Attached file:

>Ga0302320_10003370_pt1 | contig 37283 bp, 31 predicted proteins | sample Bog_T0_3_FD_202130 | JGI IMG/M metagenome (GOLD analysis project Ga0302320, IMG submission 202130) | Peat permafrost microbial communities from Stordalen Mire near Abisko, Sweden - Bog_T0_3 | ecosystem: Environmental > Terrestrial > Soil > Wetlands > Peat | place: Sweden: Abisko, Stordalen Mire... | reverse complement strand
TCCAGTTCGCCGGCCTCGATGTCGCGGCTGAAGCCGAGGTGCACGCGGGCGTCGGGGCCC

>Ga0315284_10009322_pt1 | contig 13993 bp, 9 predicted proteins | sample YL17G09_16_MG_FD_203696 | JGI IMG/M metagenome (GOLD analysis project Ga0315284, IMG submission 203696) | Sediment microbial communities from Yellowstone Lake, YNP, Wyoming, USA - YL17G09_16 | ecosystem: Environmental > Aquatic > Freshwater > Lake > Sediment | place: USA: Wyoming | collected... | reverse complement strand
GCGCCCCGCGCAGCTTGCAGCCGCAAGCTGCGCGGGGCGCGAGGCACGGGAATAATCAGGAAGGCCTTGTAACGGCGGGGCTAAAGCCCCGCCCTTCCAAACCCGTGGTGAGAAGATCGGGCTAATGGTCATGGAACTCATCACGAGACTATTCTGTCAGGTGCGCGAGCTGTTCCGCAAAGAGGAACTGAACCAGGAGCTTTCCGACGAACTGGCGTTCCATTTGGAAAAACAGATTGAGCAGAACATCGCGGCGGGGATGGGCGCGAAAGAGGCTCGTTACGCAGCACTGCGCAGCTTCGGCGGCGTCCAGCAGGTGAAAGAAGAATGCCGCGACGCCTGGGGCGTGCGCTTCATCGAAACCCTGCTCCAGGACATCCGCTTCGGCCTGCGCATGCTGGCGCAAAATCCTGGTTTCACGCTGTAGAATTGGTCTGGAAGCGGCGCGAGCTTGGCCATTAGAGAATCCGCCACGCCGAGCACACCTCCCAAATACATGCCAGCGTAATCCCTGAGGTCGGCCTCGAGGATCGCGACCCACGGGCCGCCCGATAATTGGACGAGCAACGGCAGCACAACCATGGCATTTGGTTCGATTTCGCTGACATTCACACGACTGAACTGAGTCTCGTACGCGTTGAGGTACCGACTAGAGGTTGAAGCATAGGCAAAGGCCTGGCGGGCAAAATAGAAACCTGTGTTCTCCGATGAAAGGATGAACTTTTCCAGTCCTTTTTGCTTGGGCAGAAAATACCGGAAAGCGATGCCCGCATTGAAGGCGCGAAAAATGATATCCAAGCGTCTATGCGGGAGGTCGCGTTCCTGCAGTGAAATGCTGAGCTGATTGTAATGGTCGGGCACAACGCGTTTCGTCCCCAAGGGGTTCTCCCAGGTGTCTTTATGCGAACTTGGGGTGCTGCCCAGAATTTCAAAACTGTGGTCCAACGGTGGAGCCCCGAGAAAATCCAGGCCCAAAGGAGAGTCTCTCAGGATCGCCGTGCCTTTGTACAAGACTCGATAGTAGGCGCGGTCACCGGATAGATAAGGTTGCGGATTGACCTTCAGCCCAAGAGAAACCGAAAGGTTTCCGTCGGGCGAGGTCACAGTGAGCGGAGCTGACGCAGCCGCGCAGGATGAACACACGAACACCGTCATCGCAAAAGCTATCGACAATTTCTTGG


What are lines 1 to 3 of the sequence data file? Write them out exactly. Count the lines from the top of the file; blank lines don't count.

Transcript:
>Ga0302320_10003370_pt1 | contig 37283 bp, 31 predicted proteins | sample Bog_T0_3_FD_202130 | JGI IMG/M metagenome (GOLD analysis project Ga0302320, IMG submission 202130) | Peat permafrost microbial communities from Stordalen Mire near Abisko, Sweden - Bog_T0_3 | ecosystem: Environmental > Terrestrial > Soil > Wetlands > Peat | place: Sweden: Abisko, Stordalen Mire... | reverse complement strand
TCCAGTTCGCCGGCCTCGATGTCGCGGCTGAAGCCGAGGTGCACGCGGGCGTCGGGGCCC

>Ga0315284_10009322_pt1 | contig 13993 bp, 9 predicted proteins | sample YL17G09_16_MG_FD_203696 | JGI IMG/M metagenome (GOLD analysis project Ga0315284, IMG submission 203696) | Sediment microbial communities from Yellowstone Lake, YNP, Wyoming, USA - YL17G09_16 | ecosystem: Environmental > Aquatic > Freshwater > Lake > Sediment | place: USA: Wyoming | collected... | reverse complement strand